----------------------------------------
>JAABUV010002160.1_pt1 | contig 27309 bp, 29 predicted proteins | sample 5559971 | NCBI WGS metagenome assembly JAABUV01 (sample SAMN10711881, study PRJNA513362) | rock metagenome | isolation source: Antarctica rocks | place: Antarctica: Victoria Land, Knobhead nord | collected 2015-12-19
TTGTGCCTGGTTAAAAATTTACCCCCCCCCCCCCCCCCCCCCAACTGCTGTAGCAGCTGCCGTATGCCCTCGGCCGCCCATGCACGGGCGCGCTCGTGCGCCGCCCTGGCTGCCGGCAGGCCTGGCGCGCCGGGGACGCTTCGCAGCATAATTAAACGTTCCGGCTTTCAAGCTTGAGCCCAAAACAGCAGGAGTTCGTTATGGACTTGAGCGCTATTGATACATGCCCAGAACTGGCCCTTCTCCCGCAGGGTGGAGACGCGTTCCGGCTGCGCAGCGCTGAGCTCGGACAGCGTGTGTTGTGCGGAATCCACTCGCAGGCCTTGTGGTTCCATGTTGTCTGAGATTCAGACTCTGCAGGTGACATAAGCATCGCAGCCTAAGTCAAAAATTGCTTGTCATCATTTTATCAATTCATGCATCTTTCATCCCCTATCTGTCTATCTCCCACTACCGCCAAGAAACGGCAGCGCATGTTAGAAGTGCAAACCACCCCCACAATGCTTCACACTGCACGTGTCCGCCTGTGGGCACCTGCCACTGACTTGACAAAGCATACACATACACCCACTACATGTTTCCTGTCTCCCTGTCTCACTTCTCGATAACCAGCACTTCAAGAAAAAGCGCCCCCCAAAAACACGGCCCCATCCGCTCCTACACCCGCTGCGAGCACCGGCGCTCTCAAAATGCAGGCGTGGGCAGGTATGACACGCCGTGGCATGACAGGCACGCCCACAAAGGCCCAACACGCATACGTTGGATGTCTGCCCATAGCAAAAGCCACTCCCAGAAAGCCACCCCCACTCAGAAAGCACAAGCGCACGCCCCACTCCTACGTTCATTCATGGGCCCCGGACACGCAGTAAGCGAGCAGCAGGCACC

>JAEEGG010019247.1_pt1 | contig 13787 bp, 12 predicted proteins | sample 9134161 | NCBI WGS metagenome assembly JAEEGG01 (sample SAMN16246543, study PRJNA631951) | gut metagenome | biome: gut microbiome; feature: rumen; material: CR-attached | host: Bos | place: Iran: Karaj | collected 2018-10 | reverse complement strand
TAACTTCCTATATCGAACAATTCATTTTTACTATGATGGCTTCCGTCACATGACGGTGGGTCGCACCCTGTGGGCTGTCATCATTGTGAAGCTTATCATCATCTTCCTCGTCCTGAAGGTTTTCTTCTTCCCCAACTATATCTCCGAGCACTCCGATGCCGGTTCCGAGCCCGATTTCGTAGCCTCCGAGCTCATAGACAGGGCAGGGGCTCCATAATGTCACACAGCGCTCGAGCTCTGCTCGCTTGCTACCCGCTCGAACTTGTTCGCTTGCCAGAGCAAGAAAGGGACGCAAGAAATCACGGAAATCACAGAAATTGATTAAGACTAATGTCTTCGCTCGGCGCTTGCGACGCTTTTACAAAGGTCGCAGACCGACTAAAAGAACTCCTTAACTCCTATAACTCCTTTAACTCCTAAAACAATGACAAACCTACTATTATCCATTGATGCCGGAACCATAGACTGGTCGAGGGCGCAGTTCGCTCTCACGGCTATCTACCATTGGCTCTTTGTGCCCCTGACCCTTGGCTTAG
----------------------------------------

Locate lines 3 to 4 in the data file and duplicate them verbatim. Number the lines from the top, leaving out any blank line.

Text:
>JAEEGG010019247.1_pt1 | contig 13787 bp, 12 predicted proteins | sample 9134161 | NCBI WGS metagenome assembly JAEEGG01 (sample SAMN16246543, study PRJNA631951) | gut metagenome | biome: gut microbiome; feature: rumen; material: CR-attached | host: Bos | place: Iran: Karaj | collected 2018-10 | reverse complement strand
TAACTTCCTATATCGAACAATTCATTTTTACTATGATGGCTTCCGTCACATGACGGTGGGTCGCACCCTGTGGGCTGTCATCATTGTGAAGCTTATCATCATCTTCCTCGTCCTGAAGGTTTTCTTCTTCCCCAACTATATCTCCGAGCACTCCGATGCCGGTTCCGAGCCCGATTTCGTAGCCTCCGAGCTCATAGACAGGGCAGGGGCTCCATAATGTCACACAGCGCTCGAGCTCTGCTCGCTTGCTACCCGCTCGAACTTGTTCGCTTGCCAGAGCAAGAAAGGGACGCAAGAAATCACGGAAATCACAGAAATTGATTAAGACTAATGTCTTCGCTCGGCGCTTGCGACGCTTTTACAAAGGTCGCAGACCGACTAAAAGAACTCCTTAACTCCTATAACTCCTTTAACTCCTAAAACAATGACAAACCTACTATTATCCATTGATGCCGGAACCATAGACTGGTCGAGGGCGCAGTTCGCTCTCACGGCTATCTACCATTGGCTCTTTGTGCCCCTGACCCTTGGCTTAG